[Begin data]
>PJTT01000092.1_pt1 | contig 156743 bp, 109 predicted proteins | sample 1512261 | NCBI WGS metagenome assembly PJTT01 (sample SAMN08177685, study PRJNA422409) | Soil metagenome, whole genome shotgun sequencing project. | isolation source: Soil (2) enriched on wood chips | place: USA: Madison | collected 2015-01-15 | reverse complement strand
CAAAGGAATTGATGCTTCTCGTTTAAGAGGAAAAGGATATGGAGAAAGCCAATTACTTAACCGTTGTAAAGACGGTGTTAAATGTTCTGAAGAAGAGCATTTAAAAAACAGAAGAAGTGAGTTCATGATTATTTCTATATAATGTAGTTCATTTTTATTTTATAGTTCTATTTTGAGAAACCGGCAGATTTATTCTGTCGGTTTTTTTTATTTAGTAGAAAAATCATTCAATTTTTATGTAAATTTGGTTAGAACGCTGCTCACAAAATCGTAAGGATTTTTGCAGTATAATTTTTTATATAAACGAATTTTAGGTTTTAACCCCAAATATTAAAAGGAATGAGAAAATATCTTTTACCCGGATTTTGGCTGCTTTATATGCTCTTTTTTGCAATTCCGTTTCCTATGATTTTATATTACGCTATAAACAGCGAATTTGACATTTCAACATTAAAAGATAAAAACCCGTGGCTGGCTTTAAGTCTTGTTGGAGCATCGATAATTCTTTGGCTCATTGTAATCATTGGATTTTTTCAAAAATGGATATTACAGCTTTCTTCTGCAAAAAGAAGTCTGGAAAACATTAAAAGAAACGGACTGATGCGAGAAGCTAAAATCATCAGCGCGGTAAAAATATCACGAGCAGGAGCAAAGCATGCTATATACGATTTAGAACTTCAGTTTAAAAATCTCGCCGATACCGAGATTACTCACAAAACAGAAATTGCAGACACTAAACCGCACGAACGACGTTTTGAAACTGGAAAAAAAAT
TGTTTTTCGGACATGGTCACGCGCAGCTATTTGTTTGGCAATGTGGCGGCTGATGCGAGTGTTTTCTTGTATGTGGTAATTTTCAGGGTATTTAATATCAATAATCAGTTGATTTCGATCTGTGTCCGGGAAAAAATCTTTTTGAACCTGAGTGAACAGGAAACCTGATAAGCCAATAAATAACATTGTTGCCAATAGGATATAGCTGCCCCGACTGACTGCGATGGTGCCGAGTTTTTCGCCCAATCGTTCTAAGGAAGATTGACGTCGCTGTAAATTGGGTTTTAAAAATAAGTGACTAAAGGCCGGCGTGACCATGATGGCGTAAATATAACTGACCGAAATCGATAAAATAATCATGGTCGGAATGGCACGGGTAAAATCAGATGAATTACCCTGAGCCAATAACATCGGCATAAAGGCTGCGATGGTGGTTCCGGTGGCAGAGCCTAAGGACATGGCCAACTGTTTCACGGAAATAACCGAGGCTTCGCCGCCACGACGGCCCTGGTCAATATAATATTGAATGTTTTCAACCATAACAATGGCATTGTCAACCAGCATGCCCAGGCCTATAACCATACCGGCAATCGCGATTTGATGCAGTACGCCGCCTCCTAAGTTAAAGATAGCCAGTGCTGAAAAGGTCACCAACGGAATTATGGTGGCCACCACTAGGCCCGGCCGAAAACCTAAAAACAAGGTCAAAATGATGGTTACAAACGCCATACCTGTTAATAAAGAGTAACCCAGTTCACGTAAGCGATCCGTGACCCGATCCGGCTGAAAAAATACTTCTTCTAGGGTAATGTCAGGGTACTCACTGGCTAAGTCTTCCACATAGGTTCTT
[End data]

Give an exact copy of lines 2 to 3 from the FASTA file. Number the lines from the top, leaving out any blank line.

CAAAGGAATTGATGCTTCTCGTTTAAGAGGAAAAGGATATGGAGAAAGCCAATTACTTAACCGTTGTAAAGACGGTGTTAAATGTTCTGAAGAAGAGCATTTAAAAAACAGAAGAAGTGAGTTCATGATTATTTCTATATAATGTAGTTCATTTTTATTTTATAGTTCTATTTTGAGAAACCGGCAGATTTATTCTGTCGGTTTTTTTTATTTAGTAGAAAAATCATTCAATTTTTATGTAAATTTGGTTAGAACGCTGCTCACAAAATCGTAAGGATTTTTGCAGTATAATTTTTTATATAAACGAATTTTAGGTTTTAACCCCAAATATTAAAAGGAATGAGAAAATATCTTTTACCCGGATTTTGGCTGCTTTATATGCTCTTTTTTGCAATTCCGTTTCCTATGATTTTATATTACGCTATAAACAGCGAATTTGACATTTCAACATTAAAAGATAAAAACCCGTGGCTGGCTTTAAGTCTTGTTGGAGCATCGATAATTCTTTGGCTCATTGTAATCATTGGATTTTTTCAAAAATGGATATTACAGCTTTCTTCTGCAAAAAGAAGTCTGGAAAACATTAAAAGAAACGGACTGATGCGAGAAGCTAAAATCATCAGCGCGGTAAAAATATCACGAGCAGGAGCAAAGCATGCTATATACGATTTAGAACTTCAGTTTAAAAATCTCGCCGATACCGAGATTACTCACAAAACAGAAATTGCAGACACTAAACCGCACGAACGACGTTTTGAAACTGGAAAAAAAAT
TGTTTTTCGGACATGGTCACGCGCAGCTATTTGTTTGGCAATGTGGCGGCTGATGCGAGTGTTTTCTTGTATGTGGTAATTTTCAGGGTATTTAATATCAATAATCAGTTGATTTCGATCTGTGTCCGGGAAAAAATCTTTTTGAACCTGAGTGAACAGGAAACCTGATAAGCCAATAAATAACATTGTTGCCAATAGGATATAGCTGCCCCGACTGACTGCGATGGTGCCGAGTTTTTCGCCCAATCGTTCTAAGGAAGATTGACGTCGCTGTAAATTGGGTTTTAAAAATAAGTGACTAAAGGCCGGCGTGACCATGATGGCGTAAATATAACTGACCGAAATCGATAAAATAATCATGGTCGGAATGGCACGGGTAAAATCAGATGAATTACCCTGAGCCAATAACATCGGCATAAAGGCTGCGATGGTGGTTCCGGTGGCAGAGCCTAAGGACATGGCCAACTGTTTCACGGAAATAACCGAGGCTTCGCCGCCACGACGGCCCTGGTCAATATAATATTGAATGTTTTCAACCATAACAATGGCATTGTCAACCAGCATGCCCAGGCCTATAACCATACCGGCAATCGCGATTTGATGCAGTACGCCGCCTCCTAAGTTAAAGATAGCCAGTGCTGAAAAGGTCACCAACGGAATTATGGTGGCCACCACTAGGCCCGGCCGAAAACCTAAAAACAAGGTCAAAATGATGGTTACAAACGCCATACCTGTTAATAAAGAGTAACCCAGTTCACGTAAGCGATCCGTGACCCGATCCGGCTGAAAAAATACTTCTTCTAGGGTAATGTCAGGGTACTCACTGGCTAAGTCTTCCACATAGGTTCTT